BEKOR SHOR, SAADIA:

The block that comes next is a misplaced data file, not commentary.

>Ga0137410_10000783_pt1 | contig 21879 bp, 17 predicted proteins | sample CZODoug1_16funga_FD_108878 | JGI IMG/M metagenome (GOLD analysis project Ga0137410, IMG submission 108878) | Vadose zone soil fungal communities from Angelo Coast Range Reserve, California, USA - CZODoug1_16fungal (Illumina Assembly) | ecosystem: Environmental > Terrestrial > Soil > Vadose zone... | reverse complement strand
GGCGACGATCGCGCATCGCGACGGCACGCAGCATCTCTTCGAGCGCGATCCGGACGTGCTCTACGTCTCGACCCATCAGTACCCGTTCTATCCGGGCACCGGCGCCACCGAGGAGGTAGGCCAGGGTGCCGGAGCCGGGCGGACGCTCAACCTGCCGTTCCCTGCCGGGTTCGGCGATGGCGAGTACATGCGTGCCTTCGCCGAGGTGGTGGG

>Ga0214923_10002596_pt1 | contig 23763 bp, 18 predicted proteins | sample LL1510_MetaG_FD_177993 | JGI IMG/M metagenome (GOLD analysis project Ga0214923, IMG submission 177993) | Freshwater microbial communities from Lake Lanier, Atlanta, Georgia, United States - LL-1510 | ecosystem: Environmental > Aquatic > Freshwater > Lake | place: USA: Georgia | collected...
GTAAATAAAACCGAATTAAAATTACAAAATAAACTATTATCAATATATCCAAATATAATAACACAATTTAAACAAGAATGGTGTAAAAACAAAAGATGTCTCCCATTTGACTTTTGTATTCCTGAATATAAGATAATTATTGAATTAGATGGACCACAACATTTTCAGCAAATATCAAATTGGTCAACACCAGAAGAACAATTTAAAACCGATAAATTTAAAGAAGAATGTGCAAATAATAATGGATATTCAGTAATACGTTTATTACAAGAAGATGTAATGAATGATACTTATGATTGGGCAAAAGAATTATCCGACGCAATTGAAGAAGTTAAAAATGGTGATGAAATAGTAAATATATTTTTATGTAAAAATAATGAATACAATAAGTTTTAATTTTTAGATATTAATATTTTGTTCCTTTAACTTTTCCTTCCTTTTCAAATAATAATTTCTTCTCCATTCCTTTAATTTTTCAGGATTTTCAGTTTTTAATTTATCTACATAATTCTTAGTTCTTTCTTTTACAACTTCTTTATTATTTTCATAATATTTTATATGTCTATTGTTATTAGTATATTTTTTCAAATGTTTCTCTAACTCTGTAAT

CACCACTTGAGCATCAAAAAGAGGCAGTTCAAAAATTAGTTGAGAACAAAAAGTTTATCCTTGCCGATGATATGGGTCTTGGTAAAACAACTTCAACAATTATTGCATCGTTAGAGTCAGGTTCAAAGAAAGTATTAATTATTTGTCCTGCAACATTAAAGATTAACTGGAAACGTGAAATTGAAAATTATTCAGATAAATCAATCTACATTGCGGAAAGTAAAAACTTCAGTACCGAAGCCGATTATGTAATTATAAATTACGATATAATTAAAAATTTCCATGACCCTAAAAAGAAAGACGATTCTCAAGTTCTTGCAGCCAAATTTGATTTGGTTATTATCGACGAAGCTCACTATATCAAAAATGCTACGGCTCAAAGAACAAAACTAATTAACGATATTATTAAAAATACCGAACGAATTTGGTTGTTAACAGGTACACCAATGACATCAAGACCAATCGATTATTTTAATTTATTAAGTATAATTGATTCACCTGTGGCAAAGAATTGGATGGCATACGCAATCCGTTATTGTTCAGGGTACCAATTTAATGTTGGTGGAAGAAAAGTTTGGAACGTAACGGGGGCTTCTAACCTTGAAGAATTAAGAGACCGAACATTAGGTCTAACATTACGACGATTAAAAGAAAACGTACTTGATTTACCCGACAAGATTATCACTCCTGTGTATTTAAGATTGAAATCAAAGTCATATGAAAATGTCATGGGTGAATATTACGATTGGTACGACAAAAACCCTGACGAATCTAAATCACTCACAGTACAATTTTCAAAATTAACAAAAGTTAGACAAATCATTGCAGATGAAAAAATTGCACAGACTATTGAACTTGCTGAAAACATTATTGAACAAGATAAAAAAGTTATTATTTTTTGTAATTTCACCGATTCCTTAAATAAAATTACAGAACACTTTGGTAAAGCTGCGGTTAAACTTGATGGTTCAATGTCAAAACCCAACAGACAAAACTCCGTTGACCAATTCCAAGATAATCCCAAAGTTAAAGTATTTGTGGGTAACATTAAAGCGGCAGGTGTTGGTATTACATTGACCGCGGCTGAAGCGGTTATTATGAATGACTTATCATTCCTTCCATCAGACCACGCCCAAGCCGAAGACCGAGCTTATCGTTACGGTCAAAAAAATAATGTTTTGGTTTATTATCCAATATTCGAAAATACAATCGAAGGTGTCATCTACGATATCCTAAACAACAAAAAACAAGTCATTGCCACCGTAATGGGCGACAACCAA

Alleged son of Joseph Bekor Shor, and reputed anthor of a frequently published poem on the number of letters in the Bible. This poem is mentioned in a Masoretic work written in the fourteenth century in southern Arabia, and is there attributed to the gaon Saadia b. Joseph (Derenbourg, "Manuel du Lecteur," p. 139). Shem-Ṭob b. Gaon, a cabalistic writer of the fourteenth century, also speaks of the gaon Saadia as its author (Munk, "Notice sur Aboulwalid," p. 42). The same assertion is made by Elias Levita in the appendix to his "Masoret ha-Masoret" (ed. Ginsburg, p. 289). In a work which appeared in 1629-31 ("Ta'alumot Ḥokmah," by Samuel Aschkenasi), Saadia b. Bekor Shor is for the first time mentioned as the author of the poem, instead of Saadia b. Joseph. From this, Zunz ("Z. G." p. 75) and Dukes ("Beiträge," ii. 75) concluded that Saadia, the author of the Masoretic poem, was the son of Bekor Shor, the well-known exegete. Steinschneider also adopts this theory ("Cat. Bodl." col. 2225). In no other place, however, is there found the slightest trace of the existence of a Saadia ben Joseph Bekor Shor. On the other hand, there is no tenable argument against the tradition that the gaon Saadia b. Joseph was the author of the poem. It would be best, therefore, to strike "Saadia b. Joseph Bekor Shor" from the list of Jewish authors (compare Derenbourg, "Manuel du Lecteur," pp. 234-241).